wherever you want to travel you seem to go to atlanta, mount vernon was at will -- was the at will >> we often here that james madison was the architect of the constitution. he would spend months in the time in the time leading up living in mount vernon. you can see the room where he was staying, talking with washington, plotting out what this new government had to have. you can see him writing letters to john jay. john jay, to henry knox, head of the military forces which was a
confederation congress and to james madison asking him if we go to philadelphia, what sort of government would we trade. you can lock -- look back at the letters and said, we need to have government, it has to have the power of taxation, military force, it has to progressively open the frontier, we need to open the west. we have to have a central government that can defend us against european powers, that consolidates what's necessary for the nation and make an economy. they were coming from washington or washington was fully a partner to them. but washington also realized.
this was another thing that was characteristic of this period, is washington was a great listener. now, that my come in part because he wasn't a particular good order but he was a great listener, you could see this before he was a general, before every battle, he would pull together all the officers and listened to all of them about how the battle should take place, what should we do, how should we handle crossing the delaware, yorktown and collectively draw the ideas together, compromise, work out and then from that a plan would develop. we know how he was as president. he invent it had -- invented the cabinet. the cabinet is no where in the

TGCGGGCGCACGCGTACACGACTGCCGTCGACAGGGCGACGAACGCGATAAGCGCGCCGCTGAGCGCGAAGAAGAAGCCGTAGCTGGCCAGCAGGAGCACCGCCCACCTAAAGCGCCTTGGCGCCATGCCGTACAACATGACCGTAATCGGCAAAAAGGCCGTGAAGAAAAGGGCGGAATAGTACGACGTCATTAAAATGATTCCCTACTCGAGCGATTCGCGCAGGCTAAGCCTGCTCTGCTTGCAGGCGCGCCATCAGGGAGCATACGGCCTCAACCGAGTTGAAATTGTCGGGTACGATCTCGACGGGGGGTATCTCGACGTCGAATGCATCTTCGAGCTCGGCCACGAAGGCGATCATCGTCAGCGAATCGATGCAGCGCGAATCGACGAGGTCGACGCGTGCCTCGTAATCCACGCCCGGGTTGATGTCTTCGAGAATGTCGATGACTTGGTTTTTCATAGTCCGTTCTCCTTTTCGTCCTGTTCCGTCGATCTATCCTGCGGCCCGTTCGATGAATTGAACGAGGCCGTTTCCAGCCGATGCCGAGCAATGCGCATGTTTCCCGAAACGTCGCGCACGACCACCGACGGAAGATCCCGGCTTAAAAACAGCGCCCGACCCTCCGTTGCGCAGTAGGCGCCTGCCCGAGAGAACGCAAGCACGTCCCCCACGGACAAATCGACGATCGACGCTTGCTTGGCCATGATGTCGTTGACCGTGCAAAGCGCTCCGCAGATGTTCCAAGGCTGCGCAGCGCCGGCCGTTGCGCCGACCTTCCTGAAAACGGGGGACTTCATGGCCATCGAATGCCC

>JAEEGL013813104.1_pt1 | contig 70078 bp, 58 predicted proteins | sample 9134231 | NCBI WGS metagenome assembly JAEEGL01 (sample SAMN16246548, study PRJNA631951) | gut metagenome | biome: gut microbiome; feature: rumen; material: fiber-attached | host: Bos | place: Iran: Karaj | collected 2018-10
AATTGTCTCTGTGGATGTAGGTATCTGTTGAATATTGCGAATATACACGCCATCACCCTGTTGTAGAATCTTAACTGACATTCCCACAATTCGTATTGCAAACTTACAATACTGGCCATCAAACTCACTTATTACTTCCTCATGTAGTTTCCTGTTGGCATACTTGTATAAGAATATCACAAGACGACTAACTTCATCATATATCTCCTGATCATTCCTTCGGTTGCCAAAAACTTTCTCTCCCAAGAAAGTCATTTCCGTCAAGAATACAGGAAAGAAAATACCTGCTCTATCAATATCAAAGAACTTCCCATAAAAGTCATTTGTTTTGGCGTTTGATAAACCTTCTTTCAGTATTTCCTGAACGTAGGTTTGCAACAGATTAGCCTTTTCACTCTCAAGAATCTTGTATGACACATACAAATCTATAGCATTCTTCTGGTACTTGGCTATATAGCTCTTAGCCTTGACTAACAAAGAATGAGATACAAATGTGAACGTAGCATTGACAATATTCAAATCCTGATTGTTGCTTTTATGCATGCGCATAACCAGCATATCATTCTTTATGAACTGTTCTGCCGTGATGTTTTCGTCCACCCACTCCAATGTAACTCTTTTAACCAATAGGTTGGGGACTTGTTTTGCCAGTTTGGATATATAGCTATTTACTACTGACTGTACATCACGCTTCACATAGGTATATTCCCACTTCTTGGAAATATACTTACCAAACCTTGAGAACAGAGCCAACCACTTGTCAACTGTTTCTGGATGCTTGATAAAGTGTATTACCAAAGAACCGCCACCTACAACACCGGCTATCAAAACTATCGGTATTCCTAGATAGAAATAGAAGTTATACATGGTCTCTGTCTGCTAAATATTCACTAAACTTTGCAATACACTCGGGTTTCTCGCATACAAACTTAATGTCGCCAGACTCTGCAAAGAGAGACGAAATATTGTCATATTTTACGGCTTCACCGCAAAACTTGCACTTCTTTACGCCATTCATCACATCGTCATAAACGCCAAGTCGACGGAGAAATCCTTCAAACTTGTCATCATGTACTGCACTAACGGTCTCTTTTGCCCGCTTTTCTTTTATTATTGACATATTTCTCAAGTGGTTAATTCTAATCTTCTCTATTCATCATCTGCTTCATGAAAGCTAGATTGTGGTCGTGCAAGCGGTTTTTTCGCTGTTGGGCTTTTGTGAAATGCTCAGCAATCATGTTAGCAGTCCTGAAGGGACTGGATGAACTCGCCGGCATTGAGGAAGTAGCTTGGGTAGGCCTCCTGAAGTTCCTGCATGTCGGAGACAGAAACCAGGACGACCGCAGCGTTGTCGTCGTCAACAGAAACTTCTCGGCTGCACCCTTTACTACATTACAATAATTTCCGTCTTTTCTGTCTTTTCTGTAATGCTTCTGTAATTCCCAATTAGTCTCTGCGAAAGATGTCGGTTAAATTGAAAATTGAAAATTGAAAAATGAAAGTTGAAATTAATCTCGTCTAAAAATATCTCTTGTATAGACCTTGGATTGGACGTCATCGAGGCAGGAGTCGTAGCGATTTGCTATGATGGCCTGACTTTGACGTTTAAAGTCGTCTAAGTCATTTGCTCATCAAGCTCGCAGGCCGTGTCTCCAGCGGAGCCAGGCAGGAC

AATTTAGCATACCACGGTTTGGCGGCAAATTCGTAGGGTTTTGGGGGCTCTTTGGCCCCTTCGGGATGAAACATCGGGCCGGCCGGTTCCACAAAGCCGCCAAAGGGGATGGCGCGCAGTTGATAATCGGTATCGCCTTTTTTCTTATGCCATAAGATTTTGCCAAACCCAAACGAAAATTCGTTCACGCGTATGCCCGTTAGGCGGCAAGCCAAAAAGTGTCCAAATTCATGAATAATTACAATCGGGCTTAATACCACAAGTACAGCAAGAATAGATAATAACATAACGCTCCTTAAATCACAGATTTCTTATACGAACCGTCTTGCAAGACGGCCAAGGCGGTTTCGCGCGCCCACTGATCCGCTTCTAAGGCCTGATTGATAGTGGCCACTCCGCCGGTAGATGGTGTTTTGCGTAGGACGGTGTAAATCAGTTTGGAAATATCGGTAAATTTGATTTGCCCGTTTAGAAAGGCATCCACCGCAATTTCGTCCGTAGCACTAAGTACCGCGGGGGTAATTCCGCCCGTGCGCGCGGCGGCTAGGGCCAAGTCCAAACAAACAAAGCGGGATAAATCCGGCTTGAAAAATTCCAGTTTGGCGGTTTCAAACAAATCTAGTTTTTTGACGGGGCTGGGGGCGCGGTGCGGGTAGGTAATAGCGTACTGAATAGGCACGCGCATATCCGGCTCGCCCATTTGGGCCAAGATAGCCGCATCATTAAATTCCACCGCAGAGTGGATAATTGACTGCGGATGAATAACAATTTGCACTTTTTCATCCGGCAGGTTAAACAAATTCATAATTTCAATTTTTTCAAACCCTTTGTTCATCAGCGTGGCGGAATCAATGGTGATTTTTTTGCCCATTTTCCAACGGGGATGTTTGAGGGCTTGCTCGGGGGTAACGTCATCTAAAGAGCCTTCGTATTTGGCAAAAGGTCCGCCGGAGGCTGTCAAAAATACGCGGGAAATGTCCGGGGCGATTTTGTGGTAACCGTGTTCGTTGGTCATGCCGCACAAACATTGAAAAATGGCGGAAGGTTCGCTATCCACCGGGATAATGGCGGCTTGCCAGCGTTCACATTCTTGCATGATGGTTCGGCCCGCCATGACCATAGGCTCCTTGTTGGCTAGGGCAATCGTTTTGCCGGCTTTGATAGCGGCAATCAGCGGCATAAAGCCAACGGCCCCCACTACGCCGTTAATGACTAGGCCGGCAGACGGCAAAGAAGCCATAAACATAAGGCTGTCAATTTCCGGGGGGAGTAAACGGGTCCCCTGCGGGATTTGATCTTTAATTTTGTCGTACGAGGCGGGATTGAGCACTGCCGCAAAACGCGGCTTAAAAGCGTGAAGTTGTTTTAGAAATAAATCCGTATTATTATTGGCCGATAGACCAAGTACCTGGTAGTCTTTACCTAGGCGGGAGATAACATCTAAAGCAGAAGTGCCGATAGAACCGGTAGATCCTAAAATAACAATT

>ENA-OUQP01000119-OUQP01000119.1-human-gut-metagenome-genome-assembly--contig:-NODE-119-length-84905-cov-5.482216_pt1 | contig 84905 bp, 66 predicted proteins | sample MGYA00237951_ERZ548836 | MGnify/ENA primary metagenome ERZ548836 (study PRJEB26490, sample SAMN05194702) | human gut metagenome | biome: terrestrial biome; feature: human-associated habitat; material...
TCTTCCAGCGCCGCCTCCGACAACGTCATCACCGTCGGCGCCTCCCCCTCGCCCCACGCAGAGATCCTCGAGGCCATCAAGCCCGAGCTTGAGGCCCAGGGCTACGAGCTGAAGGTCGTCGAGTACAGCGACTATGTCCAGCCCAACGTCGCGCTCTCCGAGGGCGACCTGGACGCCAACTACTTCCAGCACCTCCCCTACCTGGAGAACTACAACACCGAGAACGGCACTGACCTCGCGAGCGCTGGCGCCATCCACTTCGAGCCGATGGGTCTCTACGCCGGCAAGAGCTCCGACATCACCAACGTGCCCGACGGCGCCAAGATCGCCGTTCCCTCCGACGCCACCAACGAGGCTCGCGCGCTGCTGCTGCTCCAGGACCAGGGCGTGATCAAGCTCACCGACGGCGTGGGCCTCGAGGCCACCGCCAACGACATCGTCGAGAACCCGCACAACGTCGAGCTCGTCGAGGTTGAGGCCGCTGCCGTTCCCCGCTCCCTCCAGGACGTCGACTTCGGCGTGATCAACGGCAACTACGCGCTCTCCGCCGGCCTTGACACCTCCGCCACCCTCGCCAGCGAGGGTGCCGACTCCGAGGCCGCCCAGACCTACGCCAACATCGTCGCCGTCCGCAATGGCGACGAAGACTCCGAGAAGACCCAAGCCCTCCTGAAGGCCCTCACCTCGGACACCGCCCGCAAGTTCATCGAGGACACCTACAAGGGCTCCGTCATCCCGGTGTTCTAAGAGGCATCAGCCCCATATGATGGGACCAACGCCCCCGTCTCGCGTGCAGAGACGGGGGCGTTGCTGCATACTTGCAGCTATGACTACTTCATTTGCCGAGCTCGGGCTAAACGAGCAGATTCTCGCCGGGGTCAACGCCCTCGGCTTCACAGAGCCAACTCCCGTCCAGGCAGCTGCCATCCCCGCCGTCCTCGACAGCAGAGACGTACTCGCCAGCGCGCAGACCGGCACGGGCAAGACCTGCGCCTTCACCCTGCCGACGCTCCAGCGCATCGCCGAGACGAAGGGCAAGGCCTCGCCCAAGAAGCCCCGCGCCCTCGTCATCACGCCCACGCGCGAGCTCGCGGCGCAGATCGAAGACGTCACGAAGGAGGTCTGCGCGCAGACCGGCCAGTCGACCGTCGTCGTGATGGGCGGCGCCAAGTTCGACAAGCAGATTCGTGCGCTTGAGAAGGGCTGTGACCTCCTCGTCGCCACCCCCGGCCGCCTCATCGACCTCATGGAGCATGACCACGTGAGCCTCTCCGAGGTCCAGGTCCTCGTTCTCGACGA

constitution. that's nothing compared to washington. washington put in jefferson, hamilton and knox and john adams is his vice president. you talk about human rivals, there's a team of rivals. they could write memos and from those work out an overall planning. they all recognized he had great wisdom. he wasn't the brightest or most technically research person, he wasn't policy like madison. he was very wise man who had definite clear goals and we can see these all along to create a more perfect union, to turn